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World Mental Health Day: ‘AI conversations can literally save lives’

Andy Wilkins, CEO and co-founder of Futr



One in eight people worldwide are living with a mental health issue, according to the World Health Organization (WHO), and it is estimated that depression, anxiety disorders, and other conditions cost the global economy $1 trillion per year in lost productivity. 

Today, on World Mental Health Day, Andy Wilkins, Co-founder and CEO of Futr, has been sharing his thoughts on the role of AI in mental health.

The pandemic highlighted the key role of technology in keeping us connected as we faced adversity.

During this time, AI technology played a significant role as more people began interacting online rather than face-to-face.

Despite emerging from the pandemic, this trend continues as we move towards digital interactions in the metaverse.

Conversational AI can be put to positive and practical use for businesses from all sectors, from public services and community-facing organisations to charities – all offering useful information and signposting, democratising their services and making it accessible to all.

As we mark World Mental Health Day 2022, we are acutely aware of the plight of many people across the country, especially our young people.

But we have also witnessed the power of tech to bring people together and foster much-needed interaction.

More importantly, during the pandemic we saw how tech was used by various sectors to deliver vital services to our communities.

Charities like CALM, Bipolar UK, Brothers in Arms and The Mix have demonstrated the power of AI and its ability to keep people connected and to provide crucial support to the people who need their services.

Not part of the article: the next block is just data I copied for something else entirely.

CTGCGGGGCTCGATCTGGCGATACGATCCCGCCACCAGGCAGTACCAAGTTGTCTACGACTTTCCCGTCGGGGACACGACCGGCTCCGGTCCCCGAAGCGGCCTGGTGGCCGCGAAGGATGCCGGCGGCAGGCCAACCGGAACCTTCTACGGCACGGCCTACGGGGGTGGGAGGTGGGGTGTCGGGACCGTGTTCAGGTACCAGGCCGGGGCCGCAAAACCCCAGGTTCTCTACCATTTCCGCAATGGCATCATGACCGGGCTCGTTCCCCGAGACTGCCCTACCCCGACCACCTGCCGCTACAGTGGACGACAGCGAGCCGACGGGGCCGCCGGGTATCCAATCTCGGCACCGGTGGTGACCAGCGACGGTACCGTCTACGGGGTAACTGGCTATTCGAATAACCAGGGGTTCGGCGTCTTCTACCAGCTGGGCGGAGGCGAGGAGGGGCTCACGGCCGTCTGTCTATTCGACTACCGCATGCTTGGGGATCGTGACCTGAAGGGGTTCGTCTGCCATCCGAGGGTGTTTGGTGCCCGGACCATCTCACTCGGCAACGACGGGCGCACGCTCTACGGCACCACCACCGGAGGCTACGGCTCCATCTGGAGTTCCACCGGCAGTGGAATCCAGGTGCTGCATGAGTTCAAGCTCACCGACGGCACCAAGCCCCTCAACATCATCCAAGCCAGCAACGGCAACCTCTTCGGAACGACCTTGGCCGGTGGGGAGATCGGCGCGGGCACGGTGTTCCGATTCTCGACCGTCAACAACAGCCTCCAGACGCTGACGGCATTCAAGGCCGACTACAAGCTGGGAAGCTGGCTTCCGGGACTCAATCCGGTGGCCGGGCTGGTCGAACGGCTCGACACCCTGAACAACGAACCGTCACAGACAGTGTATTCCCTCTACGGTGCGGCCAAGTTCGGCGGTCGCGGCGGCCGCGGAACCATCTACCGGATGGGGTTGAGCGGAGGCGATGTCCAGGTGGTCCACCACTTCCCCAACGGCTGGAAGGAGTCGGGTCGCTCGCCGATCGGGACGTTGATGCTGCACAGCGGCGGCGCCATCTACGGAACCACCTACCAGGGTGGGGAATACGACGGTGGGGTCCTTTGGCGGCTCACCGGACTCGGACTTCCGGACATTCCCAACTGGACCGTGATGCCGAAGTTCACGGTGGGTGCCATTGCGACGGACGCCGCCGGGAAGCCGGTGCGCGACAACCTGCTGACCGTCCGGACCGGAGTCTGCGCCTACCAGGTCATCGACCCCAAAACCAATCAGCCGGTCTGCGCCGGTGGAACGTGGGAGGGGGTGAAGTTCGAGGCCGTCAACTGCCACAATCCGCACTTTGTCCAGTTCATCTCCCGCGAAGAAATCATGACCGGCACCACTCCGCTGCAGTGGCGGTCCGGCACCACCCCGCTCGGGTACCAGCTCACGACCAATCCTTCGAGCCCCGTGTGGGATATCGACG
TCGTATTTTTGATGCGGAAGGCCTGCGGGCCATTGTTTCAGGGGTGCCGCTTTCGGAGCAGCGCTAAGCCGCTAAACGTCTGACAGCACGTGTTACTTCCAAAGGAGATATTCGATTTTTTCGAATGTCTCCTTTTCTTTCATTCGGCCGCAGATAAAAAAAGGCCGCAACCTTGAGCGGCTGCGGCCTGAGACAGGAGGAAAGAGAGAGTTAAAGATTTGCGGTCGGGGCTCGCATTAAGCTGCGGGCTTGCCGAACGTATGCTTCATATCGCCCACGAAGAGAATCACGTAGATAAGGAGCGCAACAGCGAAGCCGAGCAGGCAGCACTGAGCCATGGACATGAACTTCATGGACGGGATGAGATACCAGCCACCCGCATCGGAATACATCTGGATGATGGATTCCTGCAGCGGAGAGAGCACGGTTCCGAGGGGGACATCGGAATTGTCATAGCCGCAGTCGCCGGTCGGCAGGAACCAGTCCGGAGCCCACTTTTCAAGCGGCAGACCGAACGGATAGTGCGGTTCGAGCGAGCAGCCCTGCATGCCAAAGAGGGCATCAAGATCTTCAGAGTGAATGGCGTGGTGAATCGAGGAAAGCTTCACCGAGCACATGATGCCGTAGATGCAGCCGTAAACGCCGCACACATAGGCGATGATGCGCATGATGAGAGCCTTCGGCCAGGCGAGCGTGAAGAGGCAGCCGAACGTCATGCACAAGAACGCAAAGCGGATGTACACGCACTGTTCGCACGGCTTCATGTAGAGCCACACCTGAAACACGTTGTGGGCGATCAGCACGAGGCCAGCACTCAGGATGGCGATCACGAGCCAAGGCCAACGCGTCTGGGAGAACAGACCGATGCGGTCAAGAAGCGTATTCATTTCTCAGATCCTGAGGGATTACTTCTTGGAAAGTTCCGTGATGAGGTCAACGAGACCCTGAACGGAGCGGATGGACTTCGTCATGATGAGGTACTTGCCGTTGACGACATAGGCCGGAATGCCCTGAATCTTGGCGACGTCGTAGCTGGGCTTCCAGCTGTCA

In some cases, AI conversations and technology can quite literally save lives by providing a non-judgemental outlet for connection.

The need for the right mental health support has never been more recognised, but people in need of help have to be able to access those services in ways that suit them, at the time they need it.

The use of AI chatbots can help to reduce queue times by providing intelligent self-service to straightforward queries and freeing up critical human agent time for those that need it most.

Accessibility is key – we must give people the tools to reach out conveniently, whenever they need support.

We know from experience that many people prefer to communicate using a message format, particularly those that have grown up in a digital age.

People need to talk more – that message is clearer than ever – but unless they’re able to do so using channels that they feel comfortable with and deem to be discreet, we can’t expect to see real change.

The future for AI as a mental health support tool is bright, and I’m glad that we can be part of the solution.

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  1. Pingback: Alder Hey Children's Hospital launches ‘one-stop shop’ for mental health

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